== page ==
patient.addAddress().setCity("Your City");
115
            patient.addAddress().setCountry("USA");
116
            this.patientMap.put(Integer.toString(i), patient);
117
        }
118
    }
119
 
          
120
}
121
 
          



  1. Now its time to activate this Resource Provider so go back to SimpleRestfulServer class and add this line to the end of the initialize method - You know where we have "Coming Soon" comment. It has now come!

registerProvider(new PatientResourceProvider());

registerprovider

Here is the whole code snipped just in case if you want to copy and paste the whole SimpleRestfulServer class.

Java
 




xxxxxxxxxx
1
23


 
1
package com.example.fhirexample;
2
 
          
3
import ca.uhn.fhir.context.FhirContext;
4
import ca.uhn.fhir.rest.server.RestfulServer;
5
import com.example.fhirexample.ResourceProvider.PatientResourceProvider;
6
 
          
7
import javax.servlet.ServletException;
8
import javax.servlet.annotation.WebServlet;
9
 
          
10
@WebServlet("/*")
11
public class SimpleRestfulServer extends RestfulServer{
12
    //Initialize
13
    @Override
14
    protected void initialize()throws ServletException{
15
        //createacontextfortheappropriateversion
16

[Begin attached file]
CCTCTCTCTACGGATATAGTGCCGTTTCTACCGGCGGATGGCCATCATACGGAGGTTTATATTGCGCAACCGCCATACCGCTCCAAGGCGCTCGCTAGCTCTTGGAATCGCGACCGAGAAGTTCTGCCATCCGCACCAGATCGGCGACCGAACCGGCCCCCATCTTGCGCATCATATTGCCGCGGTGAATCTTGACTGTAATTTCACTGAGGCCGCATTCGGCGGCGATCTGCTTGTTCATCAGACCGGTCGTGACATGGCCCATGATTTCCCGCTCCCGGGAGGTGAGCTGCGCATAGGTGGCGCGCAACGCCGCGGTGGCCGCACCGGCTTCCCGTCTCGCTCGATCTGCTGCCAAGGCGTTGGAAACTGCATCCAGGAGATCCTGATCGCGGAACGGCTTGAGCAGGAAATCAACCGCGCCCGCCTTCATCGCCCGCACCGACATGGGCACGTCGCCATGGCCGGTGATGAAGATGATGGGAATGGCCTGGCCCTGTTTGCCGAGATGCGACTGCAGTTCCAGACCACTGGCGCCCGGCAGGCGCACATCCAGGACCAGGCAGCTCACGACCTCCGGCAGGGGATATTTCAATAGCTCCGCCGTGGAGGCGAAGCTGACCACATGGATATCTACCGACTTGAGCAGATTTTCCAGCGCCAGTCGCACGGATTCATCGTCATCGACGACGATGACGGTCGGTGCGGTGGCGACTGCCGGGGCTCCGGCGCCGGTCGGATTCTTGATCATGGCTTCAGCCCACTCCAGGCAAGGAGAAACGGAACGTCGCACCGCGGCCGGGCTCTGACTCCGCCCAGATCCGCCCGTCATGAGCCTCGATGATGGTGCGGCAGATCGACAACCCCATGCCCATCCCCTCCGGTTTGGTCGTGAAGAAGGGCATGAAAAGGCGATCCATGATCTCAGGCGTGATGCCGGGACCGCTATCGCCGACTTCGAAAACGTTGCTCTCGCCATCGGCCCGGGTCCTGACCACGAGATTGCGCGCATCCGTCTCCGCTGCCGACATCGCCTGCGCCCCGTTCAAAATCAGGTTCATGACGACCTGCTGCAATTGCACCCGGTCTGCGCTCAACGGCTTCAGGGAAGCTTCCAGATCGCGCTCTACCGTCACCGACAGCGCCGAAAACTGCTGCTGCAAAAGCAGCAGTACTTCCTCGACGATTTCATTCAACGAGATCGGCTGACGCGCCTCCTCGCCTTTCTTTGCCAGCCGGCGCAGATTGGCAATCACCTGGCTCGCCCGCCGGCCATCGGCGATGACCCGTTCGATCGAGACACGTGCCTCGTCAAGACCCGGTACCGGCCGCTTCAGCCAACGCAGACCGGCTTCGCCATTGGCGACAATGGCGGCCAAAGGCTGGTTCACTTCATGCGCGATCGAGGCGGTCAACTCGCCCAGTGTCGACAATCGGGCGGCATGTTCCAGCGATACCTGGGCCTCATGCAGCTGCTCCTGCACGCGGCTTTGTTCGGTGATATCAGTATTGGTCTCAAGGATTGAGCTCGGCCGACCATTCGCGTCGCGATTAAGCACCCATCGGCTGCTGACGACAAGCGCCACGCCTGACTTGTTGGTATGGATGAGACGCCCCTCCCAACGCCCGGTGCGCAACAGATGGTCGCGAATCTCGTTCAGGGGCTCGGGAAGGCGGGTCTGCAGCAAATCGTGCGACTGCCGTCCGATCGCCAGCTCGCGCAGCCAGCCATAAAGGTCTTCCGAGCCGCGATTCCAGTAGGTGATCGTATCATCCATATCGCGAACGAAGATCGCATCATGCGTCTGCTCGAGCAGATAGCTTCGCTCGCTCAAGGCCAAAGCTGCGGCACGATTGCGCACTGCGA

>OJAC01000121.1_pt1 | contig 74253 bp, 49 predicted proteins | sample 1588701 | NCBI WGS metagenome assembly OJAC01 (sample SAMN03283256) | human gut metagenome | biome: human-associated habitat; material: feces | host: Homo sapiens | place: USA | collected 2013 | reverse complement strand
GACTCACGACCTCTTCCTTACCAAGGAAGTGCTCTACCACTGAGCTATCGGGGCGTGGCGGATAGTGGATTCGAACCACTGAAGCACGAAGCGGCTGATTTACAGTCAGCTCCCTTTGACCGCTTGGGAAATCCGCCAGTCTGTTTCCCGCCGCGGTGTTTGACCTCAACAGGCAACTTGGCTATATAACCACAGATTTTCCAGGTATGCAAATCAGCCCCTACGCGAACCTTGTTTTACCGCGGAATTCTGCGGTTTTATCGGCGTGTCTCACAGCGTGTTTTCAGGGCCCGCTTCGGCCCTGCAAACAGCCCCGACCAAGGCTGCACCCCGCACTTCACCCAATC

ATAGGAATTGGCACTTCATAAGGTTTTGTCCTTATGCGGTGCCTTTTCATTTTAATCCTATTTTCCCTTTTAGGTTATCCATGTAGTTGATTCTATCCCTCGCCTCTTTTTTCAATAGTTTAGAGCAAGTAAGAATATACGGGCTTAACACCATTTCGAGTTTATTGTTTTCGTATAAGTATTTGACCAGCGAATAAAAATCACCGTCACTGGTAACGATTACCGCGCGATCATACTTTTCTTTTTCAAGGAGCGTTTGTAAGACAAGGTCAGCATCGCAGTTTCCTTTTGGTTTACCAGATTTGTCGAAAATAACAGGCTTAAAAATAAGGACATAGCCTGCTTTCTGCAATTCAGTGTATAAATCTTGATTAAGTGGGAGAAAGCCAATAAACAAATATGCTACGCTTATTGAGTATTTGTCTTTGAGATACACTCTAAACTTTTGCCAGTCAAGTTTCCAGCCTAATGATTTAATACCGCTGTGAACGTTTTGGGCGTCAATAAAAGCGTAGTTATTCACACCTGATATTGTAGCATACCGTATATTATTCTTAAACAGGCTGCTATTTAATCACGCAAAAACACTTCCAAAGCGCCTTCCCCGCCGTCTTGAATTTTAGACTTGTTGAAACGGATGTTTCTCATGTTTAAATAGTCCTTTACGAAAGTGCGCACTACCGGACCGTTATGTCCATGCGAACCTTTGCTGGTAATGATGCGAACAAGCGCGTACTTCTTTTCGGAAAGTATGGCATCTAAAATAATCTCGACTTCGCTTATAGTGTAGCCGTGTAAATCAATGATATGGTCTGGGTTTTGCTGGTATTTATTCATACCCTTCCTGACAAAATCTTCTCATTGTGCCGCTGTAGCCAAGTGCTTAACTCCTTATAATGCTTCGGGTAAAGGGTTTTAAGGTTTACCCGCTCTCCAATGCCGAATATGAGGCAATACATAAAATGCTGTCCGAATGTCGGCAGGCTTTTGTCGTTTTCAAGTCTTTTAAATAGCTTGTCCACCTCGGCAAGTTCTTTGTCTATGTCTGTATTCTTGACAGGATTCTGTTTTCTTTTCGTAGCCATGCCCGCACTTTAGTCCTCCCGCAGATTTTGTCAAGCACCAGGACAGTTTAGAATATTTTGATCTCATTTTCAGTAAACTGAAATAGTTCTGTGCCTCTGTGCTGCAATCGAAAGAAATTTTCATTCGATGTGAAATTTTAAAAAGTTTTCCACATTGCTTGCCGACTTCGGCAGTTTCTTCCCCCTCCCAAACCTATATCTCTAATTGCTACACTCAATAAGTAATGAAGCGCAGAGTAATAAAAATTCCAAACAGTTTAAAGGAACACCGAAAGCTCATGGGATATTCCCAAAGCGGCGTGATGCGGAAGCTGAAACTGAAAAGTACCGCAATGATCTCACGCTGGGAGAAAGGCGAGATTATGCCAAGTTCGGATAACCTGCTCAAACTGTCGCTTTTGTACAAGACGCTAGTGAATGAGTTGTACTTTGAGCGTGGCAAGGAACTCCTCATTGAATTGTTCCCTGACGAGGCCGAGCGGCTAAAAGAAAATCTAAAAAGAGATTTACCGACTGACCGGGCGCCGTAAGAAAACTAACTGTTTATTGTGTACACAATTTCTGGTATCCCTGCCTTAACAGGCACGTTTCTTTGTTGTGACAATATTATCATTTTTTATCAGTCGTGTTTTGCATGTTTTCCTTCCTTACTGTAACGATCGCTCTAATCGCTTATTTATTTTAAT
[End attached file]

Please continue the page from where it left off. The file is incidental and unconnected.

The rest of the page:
setFhirContext(FhirContext.forR5());
17
        //Registerresourceproviders
18
        registerProvider(new PatientResourceProvider());
19
 
          
20
    }
21
}



Now its time to see your final results. Go ahead and click on Restart FhirExampleApplication. Once your server has started, open up your Postman and 

Enter URL

http://localhost:8080/Patient?family=Chakravarty – This will return search results from our list for patients with last name Chakravarty. PS: One of the greatest actors of our time. Read more about Mithun Chakravarty. 

That's it! 

But wait there is more A little bonus for you. 

Enter this URL

http://localhost:8080/Patient/1 -

Here you are reading the first patient on your list. This has been enabled because we added a @Read annotation in our PatientResourceProvider.

I am excluding screenshot here because that is going to be your badge of honor, please share those!

10. Congratulations you have reached the end with one minute to spare. Don’t take it back yet. Please spend this one minute in leaving a comment, suggestion, feedback thought, question, just about anything... EXCEPT for SILENCE.

Conclusion

FHIR standard is extensive and is in very early stages. There is a lot of energy and enthusiasm behind making this happen. It can be overwhelming for anyone. Sometimes you have to try it once as the first step towards comfort.

Even if you have never written a single line of code before, I feel this post will still help you set up with that first step. I hope you feel empowered now to go back out there and conquer the FHIR world. There are many concepts here that need further explanation. I will be more than happy to address those in Q and A.

Good luck!

Topics:
fhir, hapi fhir, intellij, java, java 8, postman, spring boot